In June 1959, Gwalia residents signed a petition against the Government’s proposed sale of the State Hotel. After protracted negotiations, the Gwalia Community Co. Ltd. bought/leased the hotel in 1960, for £18,000. The State Hotel continued to be used as a hotel up until the mid-1960s. It closed on 17 January 1964, in a town that by then had only 40 residents. The resurgence of mining at ‘Sons of Gwalia’ led to the restoration and conversion of the former State Hotel by lessee Western Mining Corporation, for its use as an administration office by Sons of Gwalia N.L. In the early 1980s, restoration work was carried out by Sons of Gwalia N.L.
Anchor and Hope Inn (fmr), on the South Western Highway, Donnybrook, was rebuilt in 1865, and Classified by the Trust in 1973. Situated on the main road, the Anchor & Hope Inn is the oldest homestead in the district. It has historical associations as one of a chain of roadside inns on the road to the south-west of the colony. The building is constructed of brick burnt on the property. The roof, originally shingle, was later covered with corrugated iron. The ceiling is matchwood, especially imported by Thos. Hayward and Son of Bunbury.
Mercantile Stevedores at 27-29 Henry Street, Fremantle, was built in 1898, and Classified by the Trust in 1983. A critical element in the streetscape of Henry Street and the West End of Fremantle. A two storied brick facade, stuccoed, with restrained Victorian Classical Revival detailing. The facade, together with 21 Henry Street, is part of the Victorian streetscape of the West End, as established in the 1880s and 1890s in response to Gold Rush expansion at the Port.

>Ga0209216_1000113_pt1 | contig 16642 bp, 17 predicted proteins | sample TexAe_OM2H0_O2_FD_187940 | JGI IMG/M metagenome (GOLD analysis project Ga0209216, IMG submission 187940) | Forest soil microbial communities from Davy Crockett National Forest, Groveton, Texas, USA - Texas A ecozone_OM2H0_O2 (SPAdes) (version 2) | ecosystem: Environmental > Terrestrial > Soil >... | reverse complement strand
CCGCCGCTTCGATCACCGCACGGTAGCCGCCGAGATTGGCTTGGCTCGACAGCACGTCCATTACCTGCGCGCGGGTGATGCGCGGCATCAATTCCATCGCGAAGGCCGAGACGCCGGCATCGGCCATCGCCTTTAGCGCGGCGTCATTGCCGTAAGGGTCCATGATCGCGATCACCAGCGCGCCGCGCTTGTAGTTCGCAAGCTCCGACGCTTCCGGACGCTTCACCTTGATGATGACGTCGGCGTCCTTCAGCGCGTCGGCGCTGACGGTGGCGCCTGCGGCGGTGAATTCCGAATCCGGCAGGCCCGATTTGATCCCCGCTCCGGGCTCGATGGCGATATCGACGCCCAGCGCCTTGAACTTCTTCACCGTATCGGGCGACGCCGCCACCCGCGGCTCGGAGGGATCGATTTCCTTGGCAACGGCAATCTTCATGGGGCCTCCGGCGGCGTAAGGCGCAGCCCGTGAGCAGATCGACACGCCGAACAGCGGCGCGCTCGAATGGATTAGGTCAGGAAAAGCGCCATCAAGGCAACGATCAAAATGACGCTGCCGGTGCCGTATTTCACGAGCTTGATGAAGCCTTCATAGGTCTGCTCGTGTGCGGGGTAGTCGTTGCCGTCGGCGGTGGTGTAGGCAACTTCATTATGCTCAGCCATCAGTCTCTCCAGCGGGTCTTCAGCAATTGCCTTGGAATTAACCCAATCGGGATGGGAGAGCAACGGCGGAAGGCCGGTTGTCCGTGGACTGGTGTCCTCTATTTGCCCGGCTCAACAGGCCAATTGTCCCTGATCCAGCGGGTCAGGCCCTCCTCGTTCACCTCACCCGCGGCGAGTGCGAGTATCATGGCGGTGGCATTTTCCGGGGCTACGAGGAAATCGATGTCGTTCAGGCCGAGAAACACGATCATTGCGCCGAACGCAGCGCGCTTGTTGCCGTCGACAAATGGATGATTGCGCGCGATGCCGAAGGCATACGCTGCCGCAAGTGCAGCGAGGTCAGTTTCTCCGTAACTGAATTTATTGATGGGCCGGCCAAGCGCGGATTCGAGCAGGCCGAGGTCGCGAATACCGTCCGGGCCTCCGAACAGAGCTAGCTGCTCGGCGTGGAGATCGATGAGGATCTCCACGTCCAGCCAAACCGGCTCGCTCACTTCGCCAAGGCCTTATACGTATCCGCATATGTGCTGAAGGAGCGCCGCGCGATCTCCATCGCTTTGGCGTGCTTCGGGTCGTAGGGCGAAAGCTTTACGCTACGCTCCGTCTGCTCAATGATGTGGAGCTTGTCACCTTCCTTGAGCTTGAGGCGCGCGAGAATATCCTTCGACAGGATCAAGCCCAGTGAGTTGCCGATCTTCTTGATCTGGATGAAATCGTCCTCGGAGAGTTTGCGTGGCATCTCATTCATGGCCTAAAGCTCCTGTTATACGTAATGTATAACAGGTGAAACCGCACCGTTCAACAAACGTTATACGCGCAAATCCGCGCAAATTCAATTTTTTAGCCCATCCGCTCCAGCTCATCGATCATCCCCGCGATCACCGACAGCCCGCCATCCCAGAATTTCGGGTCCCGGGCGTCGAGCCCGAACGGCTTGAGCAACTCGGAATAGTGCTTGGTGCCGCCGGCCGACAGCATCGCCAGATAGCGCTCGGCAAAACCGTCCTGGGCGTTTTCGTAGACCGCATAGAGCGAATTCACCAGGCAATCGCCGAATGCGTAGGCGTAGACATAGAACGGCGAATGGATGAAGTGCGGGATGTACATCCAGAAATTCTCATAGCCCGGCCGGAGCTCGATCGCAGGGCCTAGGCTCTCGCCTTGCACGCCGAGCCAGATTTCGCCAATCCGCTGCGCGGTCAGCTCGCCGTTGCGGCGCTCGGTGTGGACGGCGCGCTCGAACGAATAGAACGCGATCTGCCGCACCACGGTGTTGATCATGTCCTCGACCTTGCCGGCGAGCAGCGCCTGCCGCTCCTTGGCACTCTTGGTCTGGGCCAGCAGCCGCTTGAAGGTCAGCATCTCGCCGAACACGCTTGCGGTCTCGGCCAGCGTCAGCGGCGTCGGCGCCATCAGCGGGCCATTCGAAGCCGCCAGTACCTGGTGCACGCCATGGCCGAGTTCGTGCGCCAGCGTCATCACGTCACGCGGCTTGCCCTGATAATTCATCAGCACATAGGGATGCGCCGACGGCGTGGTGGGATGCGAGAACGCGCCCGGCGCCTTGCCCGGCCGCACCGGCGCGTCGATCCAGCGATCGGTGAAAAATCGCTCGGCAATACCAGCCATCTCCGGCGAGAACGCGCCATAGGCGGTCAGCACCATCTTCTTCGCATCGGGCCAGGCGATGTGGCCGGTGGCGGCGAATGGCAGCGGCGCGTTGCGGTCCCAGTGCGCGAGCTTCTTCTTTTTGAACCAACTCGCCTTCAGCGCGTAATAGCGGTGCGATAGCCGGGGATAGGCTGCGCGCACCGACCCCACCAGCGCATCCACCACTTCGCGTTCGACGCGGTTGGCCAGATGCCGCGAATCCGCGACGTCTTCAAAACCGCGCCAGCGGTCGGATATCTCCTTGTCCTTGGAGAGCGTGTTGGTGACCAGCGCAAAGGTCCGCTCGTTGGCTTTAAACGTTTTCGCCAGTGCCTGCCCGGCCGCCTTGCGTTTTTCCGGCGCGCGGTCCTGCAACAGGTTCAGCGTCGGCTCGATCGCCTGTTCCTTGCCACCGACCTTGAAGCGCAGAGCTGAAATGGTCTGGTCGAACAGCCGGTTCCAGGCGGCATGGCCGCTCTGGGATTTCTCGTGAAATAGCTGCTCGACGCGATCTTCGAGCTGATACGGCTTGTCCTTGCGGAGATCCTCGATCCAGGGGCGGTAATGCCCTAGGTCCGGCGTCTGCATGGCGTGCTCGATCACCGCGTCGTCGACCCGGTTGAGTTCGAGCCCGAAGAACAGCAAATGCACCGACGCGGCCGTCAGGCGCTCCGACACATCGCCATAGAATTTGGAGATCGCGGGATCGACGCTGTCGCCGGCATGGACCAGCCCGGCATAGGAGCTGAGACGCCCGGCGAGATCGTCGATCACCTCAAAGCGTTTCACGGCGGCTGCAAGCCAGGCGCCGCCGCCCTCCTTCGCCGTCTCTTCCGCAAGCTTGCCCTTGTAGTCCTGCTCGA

Peter Baxendale (consulting engineer) and Geoff Plant (contractor) inspect the heritage listed bridge at Hamel Nursery, a property in W.A’s south west that the National Trust is helping to conserve; it has significance due to associations with the local timber industry.
Israelite Bay Telegraph Station, 200km east of Esperance, Israelite Bay, Esperance, was built in 1896, and was designed by prominent architect, George Temple Poole. The Trust Classified the place in 1978. The remains of the building are a landmark in the remote location. The place has historic significance as a link in the Albany to Eucla and overseas communication system which played an important role in the development of Australia. The social value of the place lies in its capacity to remind present and future generations of the ability of people to build and operate essential services in extremely difficult circumstances.
The Post Office and Telegraph Station at Israelite Bay was established with the construction of the overland telegraph line from Perth to Eucla. The line was opened in 1877. The line was rebuilt with the development of the goldfields in the 1890s and the original timber buildings were replaced by a stone and iron structure in 1896. The building was designed by the Public Works Department under the direction of George Temple Poole and built by A.L. Payne in 1895-96. What remains are the limestone walls and chimneys, a cistern and the foundations of the outbuildings; the roof verandahs and other joinery were sold and removed from the site c.1927.
Jack Housten (sp?) and Elaine Hoskins graffittied the walls of the hall at Old Perth Boys School in the 1930s. The National Trust is currently doing conservation works on the iconic St Georges Terrace place.